What to Expect When the Evaluators Arrive….
or… The Seven Deadly Sins of Accreditation Visits
Many thanks to Middle States for inviting me to share a few thoughts at the close of this conference. It’s late on a Friday afternoon, and I’ve been asked to address the topic of what to expect when the evaluators arrive now that the new Characteristics and assessment handbook are our guiding lights. Well, I could be short; you know the drill: “Hi. We’re from Middle States. We’re You’re friends. Have you validated your measurements today?” I feared my audience would be long gone by this point, and I needed a hook to get the few remaining accreditation afficionados to stay. So, since it’s also Lent, I decided to take another tactic and entitle my remarks “The Seven Deadly Sins of Accreditation Visits.”
Now, it’s obvious that accreditation has always included elements of the Deadly Sins — who among us has not felt Envy when a neighboring school bragged about it’s excellent Middle States report, and we may even have found ourselves Lusting after their assessment plan. Our Pride is always at stake on these visits. Yet, that old devil Sloth sometimes prevents the task forces from really doing as good a job as they might have. So, of course you, the chief academic officer, feel Anger that a better self-study could not have been prepared — or maybe, heaven forbid, you feel a generalized anger at the whole process, but certainly never, ever at Middle States —- and then, feeling badly that you’ve been angry at hard-working colleagues, you may even proceed to relieve that feeling with Gluttony — has anyone been able to prove that a well-done two-year process of accreditation preparation and visitation might actually add to the girth, if not the stature, of the academic vice president and steering committee chair?
The Seven Deadly Sins I have in mind are not quite so dramatic — or fun. But they can be traps for the unwary or harried chief academic officer, the frustrated or inattentive president. And, appropriately, in light of the topics you’ve been discussing the last two days, all of these sins somehow emanate from the true Original Sin of Accreditation — dismissing outcomes assessment as unworthy of our prestigious, tradition-bound, elite intellectual enterprise.
But, of course, no one in this audience would do that — so let me shift to the other pitfalls, the hidden dangers that may not be quite so obvious until the visiting team lands on your campus.
The First Deadly Sin: The Mind-Numbing Descriptive Narrative
I could also call this “Boring your team to death.” Not a good idea. But I see this problem often in self-study reports. The writers substitute lengthy description in place of insightful analysis, and the result is page after page of catalog-like copy:
Fictional example: “The Academic Resource Center is the Center where students access Academic Resources. Academic Resources include Learning Skills Support, Advising and Career Services. The Office is open on weekdays, evenings and weekends. As part of the Center’s effort to reach more students, the director has instituted a ‘Bagels with Buffy’ program every Thursday. The Center receives more than 100 magazines and catalogs about careers annually. We have a website.”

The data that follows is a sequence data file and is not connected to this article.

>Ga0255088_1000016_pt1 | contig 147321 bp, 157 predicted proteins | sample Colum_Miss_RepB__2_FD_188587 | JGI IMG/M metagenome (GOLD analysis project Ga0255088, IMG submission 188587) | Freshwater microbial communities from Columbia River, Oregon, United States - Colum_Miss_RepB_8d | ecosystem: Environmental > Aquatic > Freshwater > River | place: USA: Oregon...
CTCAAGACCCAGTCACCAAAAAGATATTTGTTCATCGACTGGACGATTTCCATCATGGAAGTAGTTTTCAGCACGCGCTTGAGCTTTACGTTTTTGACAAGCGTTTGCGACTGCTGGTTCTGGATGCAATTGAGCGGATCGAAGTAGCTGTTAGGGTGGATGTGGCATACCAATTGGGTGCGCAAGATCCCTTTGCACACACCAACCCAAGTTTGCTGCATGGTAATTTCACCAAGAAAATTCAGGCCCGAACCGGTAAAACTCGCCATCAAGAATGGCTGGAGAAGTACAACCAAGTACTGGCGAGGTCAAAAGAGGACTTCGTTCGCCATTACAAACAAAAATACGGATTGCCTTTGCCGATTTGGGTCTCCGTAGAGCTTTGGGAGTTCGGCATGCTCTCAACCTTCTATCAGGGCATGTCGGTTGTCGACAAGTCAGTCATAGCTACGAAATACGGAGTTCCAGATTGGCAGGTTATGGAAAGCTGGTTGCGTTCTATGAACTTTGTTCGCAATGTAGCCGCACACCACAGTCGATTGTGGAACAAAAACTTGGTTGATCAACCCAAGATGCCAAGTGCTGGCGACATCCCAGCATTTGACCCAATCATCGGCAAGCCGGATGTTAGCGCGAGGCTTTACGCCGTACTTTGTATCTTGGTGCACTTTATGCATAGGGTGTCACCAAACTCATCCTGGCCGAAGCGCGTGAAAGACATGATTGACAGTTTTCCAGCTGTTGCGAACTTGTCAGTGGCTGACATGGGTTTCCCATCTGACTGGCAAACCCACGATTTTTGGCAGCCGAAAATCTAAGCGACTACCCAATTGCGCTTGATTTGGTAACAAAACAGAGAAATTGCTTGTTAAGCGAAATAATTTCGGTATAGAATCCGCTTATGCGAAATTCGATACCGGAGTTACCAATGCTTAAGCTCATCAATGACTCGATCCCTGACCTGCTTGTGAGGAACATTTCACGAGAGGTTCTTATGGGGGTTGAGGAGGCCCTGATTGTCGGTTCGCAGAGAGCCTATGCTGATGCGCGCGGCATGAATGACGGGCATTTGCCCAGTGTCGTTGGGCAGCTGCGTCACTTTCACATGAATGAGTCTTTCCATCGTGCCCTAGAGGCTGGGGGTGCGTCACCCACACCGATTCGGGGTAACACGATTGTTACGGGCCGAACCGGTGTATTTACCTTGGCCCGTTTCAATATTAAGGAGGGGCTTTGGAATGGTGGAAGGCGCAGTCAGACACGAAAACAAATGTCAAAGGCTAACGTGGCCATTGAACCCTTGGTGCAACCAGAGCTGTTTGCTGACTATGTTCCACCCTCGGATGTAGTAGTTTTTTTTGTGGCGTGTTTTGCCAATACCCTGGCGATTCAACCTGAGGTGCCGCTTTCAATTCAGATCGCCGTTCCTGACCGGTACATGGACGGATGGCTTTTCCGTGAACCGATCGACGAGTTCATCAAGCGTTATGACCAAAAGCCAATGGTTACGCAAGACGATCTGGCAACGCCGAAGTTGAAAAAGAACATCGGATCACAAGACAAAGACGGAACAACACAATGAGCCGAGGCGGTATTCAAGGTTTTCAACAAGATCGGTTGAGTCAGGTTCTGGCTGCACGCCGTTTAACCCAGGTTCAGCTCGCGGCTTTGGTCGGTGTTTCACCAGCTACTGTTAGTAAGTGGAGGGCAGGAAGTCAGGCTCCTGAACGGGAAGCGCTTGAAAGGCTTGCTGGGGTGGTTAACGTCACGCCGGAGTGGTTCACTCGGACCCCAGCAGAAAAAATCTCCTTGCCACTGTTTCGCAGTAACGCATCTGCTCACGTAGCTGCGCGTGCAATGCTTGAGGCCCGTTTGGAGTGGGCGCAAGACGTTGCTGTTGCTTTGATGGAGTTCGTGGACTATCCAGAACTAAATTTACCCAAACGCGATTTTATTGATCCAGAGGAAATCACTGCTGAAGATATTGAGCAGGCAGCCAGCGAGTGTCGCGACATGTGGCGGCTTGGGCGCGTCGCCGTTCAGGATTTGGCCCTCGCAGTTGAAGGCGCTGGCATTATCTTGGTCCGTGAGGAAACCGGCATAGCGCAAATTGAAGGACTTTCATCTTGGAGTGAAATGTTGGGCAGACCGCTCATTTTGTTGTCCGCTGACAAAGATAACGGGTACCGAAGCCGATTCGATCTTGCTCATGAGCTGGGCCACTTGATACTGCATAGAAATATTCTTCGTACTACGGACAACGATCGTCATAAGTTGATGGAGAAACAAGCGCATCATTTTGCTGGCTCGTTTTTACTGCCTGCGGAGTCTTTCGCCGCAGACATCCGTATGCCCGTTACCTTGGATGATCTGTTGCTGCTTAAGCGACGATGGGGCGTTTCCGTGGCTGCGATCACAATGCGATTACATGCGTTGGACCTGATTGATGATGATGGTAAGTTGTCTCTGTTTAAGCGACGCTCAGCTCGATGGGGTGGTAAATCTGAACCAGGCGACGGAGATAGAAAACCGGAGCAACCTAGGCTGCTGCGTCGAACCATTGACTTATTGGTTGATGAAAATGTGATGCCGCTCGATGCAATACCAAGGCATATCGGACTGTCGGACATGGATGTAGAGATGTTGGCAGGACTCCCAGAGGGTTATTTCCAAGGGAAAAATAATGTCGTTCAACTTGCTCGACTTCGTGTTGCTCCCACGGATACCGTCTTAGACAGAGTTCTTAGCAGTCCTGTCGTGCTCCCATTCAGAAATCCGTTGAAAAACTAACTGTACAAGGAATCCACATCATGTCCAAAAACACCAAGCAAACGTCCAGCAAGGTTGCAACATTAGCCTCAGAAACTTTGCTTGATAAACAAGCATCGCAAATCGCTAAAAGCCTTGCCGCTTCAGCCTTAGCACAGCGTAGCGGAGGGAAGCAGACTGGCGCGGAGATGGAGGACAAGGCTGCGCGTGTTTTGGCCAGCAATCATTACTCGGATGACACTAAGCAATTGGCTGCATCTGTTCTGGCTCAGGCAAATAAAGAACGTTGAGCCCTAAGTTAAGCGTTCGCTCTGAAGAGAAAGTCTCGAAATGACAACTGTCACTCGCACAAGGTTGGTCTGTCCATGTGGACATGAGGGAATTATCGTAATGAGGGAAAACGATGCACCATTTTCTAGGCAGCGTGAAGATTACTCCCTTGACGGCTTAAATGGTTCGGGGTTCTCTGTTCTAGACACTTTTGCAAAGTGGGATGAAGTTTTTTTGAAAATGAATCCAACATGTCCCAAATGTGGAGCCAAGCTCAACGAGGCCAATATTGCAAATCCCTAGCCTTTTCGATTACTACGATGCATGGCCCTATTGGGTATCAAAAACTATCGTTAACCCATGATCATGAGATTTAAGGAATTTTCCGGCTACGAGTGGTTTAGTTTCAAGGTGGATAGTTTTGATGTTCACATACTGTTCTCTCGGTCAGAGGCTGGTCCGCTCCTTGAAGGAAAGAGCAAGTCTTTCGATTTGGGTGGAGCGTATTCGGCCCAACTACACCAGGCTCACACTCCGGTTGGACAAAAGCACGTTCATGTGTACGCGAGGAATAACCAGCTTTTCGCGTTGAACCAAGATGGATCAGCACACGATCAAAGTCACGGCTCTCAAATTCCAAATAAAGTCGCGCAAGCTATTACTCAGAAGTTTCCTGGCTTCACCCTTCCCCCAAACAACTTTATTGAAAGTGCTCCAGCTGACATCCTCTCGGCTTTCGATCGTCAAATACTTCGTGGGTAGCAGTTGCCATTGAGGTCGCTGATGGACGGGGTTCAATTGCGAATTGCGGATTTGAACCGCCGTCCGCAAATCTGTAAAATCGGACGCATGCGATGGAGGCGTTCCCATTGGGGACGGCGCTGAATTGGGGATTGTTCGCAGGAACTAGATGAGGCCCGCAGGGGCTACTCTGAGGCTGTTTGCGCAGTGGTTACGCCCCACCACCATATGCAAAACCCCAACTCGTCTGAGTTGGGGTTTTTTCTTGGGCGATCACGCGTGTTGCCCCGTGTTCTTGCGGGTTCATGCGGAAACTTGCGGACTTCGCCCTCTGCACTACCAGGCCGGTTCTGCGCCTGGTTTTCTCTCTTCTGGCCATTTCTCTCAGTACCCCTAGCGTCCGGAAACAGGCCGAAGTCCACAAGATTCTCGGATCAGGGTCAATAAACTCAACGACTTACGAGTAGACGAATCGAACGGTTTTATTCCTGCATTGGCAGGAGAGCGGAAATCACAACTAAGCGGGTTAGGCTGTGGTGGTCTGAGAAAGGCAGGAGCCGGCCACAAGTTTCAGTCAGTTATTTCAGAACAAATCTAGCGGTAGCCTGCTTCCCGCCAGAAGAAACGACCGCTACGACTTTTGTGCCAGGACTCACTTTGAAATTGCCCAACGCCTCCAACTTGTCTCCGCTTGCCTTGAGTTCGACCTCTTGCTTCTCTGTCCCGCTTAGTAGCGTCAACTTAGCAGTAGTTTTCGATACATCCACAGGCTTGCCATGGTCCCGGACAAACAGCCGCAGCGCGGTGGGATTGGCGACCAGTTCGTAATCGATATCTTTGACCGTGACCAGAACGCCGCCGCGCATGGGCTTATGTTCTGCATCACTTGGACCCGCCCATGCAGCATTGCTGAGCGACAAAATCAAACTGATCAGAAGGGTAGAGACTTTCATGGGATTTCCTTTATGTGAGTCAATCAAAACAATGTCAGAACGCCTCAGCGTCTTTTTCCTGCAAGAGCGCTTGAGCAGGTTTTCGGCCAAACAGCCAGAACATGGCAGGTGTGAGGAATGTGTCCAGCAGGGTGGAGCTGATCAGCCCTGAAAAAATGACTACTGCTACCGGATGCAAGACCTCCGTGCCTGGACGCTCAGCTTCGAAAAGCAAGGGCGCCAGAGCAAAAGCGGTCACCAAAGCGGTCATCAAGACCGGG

Well, you get the drift, it goes on and on. Bagels with Buffy might be nice, but that’s not what the team is really interested in. What we want to know is how the resources provided through this Center help to improve student learning outcomes. A more fruitful paragraph might read, “As a result of the ARC’s math tutorial programs, more than two-thirds of the freshmen who had previously received grades of “F” on one or more Calculus I exams improved to passing grades, with nearly half achieving grades of “C” or higher.”
What does this mean for visiting teams? How does it relate to the new Characteristics?
I think the new Characteristics and assessment guidelines hold out the promise of a truly intellectually stimulating self-study and site visit. Your visiting team might actually arrive in a high state of excitement and eagerness to dialogue with you about your success with retention or improvements in sophomore performance on statistical methods courses. Of course, teams have always been eager — but done properly with the new standards and guidelines, an assessment-based self-study should have more character than the old “inputs” focused reports, perhaps even a little drama (“Will Buffy’s Bagels play a role in improving post-graduate employment rates? Stay tuned for the next chart and graph….”), and, certainly, a more complex layering of analysis of how the institution measures its performance comprehensively, programmatically, and in individual coursework.